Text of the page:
High Skeena River water levels resulted in flooding of low-lying areas in the Terrace area last week, as rain coupled with fast snowmelt prompted the BC River Forecast Centre to issue a flood watch for the river.
In response, the Regional District of Kitimat-Stikine issued an evacuation order and declared a state of local emergency for portions of Electoral Area C, including New Remo and Old Remo.
The City of Terrace closed Ferry Island and Fisherman’s Park on June 2, before opening its Emergency Operations Centre (EOC) as Skeena River water levels continued to rise later in the day, and there were also reports of water reaching the level of one of the CN rail bridges west of Terrace.
The highways ministry closed the Nisga’a Highway to light duty vehicles at the McKay Bridge in the Nass Valley on June 3, and travel in smaller vehicles was not recommended between the Nass Road and Big Cedar Bridge due to flooding over the road.
On June 2, the BC River Forecast Centre reported that automated snow weather stations in the area registered 35-55 millimetres of precipitation in 48-hours, significantly increasing the rate of snowmelt.
The water level for the Skeena River at Usk was nearly 12 metres on June 4 at 11 a.m., compared to around six metres on May 25, according to Environment Canada data from Station 08EF001.
According to the Forecast Centre’s June 2 advisory, the Skeena River at Usk was flowing at 4,900 cubic metres per second (between 2 and 5‐year flow) and forecast to potentially reach 20‐year return period levels. That means that the river’s rate of flow (at 4,900 cubic metres per second) is what is expected to occur once every two or five years and the river was forecast to potentially reach a once-in-20-years projection level.
Terrace Search and Rescue was busy carrying out operations in the area as rising water levels left people stranded in their homes.
On June 2, SAR responded to a call to rescue a woman and her animals in Old Remo. SAR was successfully able to drag a boat over a stretch of road and reach the woman safely.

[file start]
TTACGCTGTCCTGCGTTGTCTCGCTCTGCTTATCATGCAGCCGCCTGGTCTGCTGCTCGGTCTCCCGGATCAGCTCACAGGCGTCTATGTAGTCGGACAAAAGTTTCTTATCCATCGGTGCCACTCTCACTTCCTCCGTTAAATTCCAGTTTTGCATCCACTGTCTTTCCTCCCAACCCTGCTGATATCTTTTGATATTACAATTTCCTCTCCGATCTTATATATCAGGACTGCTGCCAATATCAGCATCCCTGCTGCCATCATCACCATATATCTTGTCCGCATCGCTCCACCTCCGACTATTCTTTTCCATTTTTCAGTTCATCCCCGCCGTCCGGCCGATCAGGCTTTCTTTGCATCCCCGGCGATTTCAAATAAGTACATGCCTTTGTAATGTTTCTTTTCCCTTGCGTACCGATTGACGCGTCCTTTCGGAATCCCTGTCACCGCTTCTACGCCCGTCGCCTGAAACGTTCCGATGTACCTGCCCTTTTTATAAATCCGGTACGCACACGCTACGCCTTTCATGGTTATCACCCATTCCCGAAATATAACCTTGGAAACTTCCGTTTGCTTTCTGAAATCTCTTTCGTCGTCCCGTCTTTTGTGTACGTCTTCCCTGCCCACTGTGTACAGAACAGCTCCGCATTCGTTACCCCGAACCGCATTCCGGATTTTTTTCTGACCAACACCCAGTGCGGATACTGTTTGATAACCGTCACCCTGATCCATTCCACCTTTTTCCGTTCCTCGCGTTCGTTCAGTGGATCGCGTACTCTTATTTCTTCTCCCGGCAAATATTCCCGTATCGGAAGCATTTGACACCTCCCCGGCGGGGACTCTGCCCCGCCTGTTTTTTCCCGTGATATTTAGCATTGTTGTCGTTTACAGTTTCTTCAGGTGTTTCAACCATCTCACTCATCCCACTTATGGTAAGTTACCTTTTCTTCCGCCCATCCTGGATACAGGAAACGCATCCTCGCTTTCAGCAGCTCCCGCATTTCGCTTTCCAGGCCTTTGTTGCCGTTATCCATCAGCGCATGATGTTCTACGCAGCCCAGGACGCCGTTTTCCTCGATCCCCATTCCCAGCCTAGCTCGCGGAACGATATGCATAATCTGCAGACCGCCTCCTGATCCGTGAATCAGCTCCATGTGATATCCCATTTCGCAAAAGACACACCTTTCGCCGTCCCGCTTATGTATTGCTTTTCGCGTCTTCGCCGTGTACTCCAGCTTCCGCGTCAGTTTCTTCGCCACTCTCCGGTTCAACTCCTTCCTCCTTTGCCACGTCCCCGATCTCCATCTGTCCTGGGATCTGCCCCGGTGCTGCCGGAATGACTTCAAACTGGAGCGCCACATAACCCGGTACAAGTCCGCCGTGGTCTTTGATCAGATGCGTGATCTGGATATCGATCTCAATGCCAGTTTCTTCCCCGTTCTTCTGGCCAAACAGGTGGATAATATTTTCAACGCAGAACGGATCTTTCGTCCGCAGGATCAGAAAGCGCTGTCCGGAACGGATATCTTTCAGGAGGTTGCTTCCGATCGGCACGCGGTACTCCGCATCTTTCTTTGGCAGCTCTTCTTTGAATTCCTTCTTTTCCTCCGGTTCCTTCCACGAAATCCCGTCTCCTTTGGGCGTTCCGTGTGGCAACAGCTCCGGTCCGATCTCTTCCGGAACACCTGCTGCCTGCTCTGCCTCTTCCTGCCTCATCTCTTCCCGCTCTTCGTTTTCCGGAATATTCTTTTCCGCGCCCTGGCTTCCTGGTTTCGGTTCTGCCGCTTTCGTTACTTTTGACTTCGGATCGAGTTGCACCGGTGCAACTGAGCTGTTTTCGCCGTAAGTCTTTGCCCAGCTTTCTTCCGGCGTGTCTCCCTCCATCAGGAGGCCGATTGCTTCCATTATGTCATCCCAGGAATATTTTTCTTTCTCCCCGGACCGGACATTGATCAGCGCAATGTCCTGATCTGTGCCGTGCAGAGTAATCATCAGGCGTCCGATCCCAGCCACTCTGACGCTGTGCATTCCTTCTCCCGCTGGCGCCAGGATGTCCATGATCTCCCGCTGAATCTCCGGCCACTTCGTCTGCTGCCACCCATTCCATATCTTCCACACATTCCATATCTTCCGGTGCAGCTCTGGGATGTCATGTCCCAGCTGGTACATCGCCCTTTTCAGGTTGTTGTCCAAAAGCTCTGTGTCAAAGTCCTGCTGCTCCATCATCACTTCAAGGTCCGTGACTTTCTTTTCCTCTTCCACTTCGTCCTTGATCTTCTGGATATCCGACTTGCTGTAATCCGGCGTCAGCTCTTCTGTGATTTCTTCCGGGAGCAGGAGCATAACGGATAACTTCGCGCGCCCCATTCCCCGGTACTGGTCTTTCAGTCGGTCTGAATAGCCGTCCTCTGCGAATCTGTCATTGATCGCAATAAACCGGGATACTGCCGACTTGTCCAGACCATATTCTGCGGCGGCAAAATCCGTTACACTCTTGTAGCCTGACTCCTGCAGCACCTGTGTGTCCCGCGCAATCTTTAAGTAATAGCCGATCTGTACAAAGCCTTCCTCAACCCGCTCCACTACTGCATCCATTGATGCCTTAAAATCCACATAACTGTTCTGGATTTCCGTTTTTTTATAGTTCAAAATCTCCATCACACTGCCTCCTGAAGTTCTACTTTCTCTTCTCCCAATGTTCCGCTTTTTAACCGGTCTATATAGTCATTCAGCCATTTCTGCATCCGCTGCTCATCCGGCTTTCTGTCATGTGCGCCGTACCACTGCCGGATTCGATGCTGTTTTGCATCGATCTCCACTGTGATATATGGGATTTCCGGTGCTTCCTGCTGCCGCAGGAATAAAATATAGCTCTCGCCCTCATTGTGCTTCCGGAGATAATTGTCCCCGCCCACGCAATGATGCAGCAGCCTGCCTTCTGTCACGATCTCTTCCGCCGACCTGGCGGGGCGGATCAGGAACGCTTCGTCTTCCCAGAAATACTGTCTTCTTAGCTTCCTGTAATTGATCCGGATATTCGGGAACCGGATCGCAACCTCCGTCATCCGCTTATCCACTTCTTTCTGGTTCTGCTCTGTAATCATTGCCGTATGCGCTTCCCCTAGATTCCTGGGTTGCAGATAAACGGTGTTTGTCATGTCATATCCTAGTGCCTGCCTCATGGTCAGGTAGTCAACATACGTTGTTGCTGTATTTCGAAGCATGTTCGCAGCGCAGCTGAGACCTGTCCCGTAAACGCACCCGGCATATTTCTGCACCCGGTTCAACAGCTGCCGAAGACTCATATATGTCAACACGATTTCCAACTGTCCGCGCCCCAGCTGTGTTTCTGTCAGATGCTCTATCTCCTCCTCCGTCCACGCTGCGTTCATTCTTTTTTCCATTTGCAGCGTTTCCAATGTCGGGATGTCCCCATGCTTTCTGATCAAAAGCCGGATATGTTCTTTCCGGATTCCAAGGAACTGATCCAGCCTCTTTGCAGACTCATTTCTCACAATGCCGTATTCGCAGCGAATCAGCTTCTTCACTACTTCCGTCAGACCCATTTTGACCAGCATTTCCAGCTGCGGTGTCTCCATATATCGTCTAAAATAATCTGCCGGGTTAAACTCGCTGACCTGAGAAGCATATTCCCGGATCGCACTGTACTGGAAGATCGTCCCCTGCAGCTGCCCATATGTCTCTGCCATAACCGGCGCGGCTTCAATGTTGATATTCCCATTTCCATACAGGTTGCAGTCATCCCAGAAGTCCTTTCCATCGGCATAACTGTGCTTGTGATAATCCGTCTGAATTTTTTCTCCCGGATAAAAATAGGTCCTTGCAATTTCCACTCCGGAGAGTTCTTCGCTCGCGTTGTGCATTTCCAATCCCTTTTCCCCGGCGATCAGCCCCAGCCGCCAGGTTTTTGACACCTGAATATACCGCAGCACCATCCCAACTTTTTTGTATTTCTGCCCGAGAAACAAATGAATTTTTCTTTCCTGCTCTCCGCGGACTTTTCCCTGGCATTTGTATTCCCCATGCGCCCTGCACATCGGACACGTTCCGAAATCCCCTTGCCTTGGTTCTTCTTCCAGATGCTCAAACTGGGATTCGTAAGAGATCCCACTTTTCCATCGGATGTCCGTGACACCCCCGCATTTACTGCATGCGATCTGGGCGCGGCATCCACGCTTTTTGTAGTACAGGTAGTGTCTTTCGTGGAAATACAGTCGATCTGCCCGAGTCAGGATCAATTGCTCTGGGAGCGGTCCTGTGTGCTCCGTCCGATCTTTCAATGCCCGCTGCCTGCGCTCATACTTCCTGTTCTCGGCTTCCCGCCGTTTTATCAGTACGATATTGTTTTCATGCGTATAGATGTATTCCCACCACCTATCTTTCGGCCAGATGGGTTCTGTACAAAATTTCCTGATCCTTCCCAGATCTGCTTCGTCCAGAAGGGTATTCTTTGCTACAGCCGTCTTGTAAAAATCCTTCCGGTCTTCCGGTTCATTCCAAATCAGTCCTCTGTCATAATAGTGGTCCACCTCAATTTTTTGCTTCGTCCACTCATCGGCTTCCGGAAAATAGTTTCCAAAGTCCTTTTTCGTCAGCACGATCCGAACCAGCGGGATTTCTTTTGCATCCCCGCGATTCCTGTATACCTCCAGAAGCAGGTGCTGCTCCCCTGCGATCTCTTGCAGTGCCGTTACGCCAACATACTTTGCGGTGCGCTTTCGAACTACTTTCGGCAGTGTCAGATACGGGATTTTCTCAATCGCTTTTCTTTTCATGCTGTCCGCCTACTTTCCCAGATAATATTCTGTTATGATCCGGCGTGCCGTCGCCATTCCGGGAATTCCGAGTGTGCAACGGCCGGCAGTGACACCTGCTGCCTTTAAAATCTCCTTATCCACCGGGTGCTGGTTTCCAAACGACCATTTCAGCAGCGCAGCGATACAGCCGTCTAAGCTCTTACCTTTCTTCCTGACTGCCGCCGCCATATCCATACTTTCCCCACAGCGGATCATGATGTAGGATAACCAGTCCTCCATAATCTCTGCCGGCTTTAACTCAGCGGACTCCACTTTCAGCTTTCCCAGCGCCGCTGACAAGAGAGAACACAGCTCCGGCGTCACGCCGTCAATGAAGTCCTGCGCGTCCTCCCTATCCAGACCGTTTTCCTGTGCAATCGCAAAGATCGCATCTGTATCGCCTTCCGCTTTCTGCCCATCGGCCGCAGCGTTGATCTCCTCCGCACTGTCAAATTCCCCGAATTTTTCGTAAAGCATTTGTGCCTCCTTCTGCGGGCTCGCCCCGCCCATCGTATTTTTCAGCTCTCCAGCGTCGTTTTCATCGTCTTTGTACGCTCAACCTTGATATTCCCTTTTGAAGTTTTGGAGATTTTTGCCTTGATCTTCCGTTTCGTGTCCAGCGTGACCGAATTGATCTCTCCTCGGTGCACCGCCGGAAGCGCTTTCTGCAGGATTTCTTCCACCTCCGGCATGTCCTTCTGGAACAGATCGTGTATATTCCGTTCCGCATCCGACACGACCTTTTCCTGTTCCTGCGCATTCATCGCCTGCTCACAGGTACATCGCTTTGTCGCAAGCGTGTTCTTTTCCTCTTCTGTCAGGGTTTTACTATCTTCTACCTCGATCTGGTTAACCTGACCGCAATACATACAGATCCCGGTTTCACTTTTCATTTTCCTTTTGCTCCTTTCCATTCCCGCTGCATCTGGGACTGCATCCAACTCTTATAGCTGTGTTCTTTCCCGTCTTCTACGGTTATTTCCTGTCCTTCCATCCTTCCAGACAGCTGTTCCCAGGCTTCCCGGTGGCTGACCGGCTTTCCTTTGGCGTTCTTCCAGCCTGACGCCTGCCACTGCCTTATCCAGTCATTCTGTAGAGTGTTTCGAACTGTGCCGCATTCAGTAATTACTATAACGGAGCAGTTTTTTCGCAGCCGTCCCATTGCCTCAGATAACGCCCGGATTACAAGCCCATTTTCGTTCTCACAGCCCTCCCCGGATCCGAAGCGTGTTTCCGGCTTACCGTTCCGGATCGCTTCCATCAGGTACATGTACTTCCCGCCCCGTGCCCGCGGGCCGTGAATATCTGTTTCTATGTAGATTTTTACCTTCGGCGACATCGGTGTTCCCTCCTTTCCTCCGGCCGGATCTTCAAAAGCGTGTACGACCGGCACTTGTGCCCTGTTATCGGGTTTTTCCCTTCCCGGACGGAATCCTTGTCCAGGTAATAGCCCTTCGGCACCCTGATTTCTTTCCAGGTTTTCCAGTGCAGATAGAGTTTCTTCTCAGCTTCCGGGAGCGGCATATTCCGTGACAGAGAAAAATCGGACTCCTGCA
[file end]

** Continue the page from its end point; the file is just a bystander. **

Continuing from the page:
In the evening, RCMP contacted SAR to advise them of campers stranded at Red Sand Lake north of Terrace. Terrace SAR vice-president Dave Jephson said that a SAR team was able to reach the campers via the river and lake. When they arrived, SAR was notified of two more people were stuck at Hart Farm and were also able to rescue them.
The next day (June 3) SAR returned to Red Sand Lake and rescued 11 more people who had chosen to safely stay the night.
Then SAR got a call from the RDKS about two more people stranded in Old Remo. They used a helicopter to reach the area, but when they arrived a woman at another house was trapped with her husband who was in a wheelchair.
“So we came back, we picked up more SAR people with the helicopter and a boat, ended up working a boat,” Jephson said.
“We had to load the subject into the boat from the house, down the road to a safe area where the helicopter could land and then removed all of them.”
On June 3, Jephson said that he expected that most people had been evacuated from the worst affected areas, but that SAR would be ready for any situations that could arise. He also expressed frustration with people ignoring barricades to get a closer look at the water.
“Stay away from the water, do not drive around signs, if you cannot read the sign you probably shouldn’t be driving,” he said.
“People are driving around signs and now getting in the way of the authorities and getting in the way of the residents, it’s just causing lots of problems.”
On the evening of June 3, the City of Terrace announced that the risk of flood may have crested, based on on-site observations and data.